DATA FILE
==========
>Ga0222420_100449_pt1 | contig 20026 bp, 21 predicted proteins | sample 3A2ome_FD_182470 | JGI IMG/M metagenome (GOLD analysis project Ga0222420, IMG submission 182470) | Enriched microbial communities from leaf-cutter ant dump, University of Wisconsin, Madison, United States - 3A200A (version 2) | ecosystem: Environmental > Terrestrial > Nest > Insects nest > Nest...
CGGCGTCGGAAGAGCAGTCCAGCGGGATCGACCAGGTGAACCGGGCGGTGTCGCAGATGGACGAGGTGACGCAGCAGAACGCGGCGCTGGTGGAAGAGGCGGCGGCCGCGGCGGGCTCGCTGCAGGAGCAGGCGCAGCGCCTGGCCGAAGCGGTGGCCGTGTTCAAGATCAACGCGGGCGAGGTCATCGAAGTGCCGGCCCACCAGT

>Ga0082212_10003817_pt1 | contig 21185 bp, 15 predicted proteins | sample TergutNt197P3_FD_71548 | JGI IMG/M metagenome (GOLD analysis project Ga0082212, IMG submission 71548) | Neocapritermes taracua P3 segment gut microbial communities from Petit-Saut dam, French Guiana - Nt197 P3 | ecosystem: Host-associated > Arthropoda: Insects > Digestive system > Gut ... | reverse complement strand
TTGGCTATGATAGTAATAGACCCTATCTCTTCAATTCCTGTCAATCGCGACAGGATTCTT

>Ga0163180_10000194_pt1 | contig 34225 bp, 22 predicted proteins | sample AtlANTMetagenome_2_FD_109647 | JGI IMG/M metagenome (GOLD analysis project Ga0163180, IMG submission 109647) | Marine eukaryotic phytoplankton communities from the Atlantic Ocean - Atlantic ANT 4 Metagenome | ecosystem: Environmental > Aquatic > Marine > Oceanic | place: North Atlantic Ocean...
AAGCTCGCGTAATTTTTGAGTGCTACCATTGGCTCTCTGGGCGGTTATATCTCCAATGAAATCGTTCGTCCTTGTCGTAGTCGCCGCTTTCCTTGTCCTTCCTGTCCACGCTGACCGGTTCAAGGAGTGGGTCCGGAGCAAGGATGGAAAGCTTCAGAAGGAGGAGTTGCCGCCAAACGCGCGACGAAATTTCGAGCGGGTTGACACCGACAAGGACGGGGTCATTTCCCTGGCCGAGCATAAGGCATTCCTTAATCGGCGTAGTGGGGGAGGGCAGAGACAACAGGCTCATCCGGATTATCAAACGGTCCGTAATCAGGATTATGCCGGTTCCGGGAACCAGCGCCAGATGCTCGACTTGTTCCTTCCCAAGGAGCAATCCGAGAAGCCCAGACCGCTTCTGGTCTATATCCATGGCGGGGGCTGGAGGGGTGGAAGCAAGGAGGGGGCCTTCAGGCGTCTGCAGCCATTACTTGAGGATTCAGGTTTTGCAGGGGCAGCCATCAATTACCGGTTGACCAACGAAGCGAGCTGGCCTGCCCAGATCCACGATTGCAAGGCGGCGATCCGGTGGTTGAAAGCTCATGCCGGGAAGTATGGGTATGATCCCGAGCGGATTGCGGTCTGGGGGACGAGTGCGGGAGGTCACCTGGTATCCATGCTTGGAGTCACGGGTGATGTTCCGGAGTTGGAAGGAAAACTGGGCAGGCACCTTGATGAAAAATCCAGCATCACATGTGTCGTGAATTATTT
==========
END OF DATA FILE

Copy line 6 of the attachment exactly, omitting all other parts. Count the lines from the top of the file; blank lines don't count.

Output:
AAGCTCGCGTAATTTTTGAGTGCTACCATTGGCTCTCTGGGCGGTTATATCTCCAATGAAATCGTTCGTCCTTGTCGTAGTCGCCGCTTTCCTTGTCCTTCCTGTCCACGCTGACCGGTTCAAGGAGTGGGTCCGGAGCAAGGATGGAAAGCTTCAGAAGGAGGAGTTGCCGCCAAACGCGCGACGAAATTTCGAGCGGGTTGACACCGACAAGGACGGGGTCATTTCCCTGGCCGAGCATAAGGCATTCCTTAATCGGCGTAGTGGGGGAGGGCAGAGACAACAGGCTCATCCGGATTATCAAACGGTCCGTAATCAGGATTATGCCGGTTCCGGGAACCAGCGCCAGATGCTCGACTTGTTCCTTCCCAAGGAGCAATCCGAGAAGCCCAGACCGCTTCTGGTCTATATCCATGGCGGGGGCTGGAGGGGTGGAAGCAAGGAGGGGGCCTTCAGGCGTCTGCAGCCATTACTTGAGGATTCAGGTTTTGCAGGGGCAGCCATCAATTACCGGTTGACCAACGAAGCGAGCTGGCCTGCCCAGATCCACGATTGCAAGGCGGCGATCCGGTGGTTGAAAGCTCATGCCGGGAAGTATGGGTATGATCCCGAGCGGATTGCGGTCTGGGGGACGAGTGCGGGAGGTCACCTGGTATCCATGCTTGGAGTCACGGGTGATGTTCCGGAGTTGGAAGGAAAACTGGGCAGGCACCTTGATGAAAAATCCAGCATCACATGTGTCGTGAATTATTT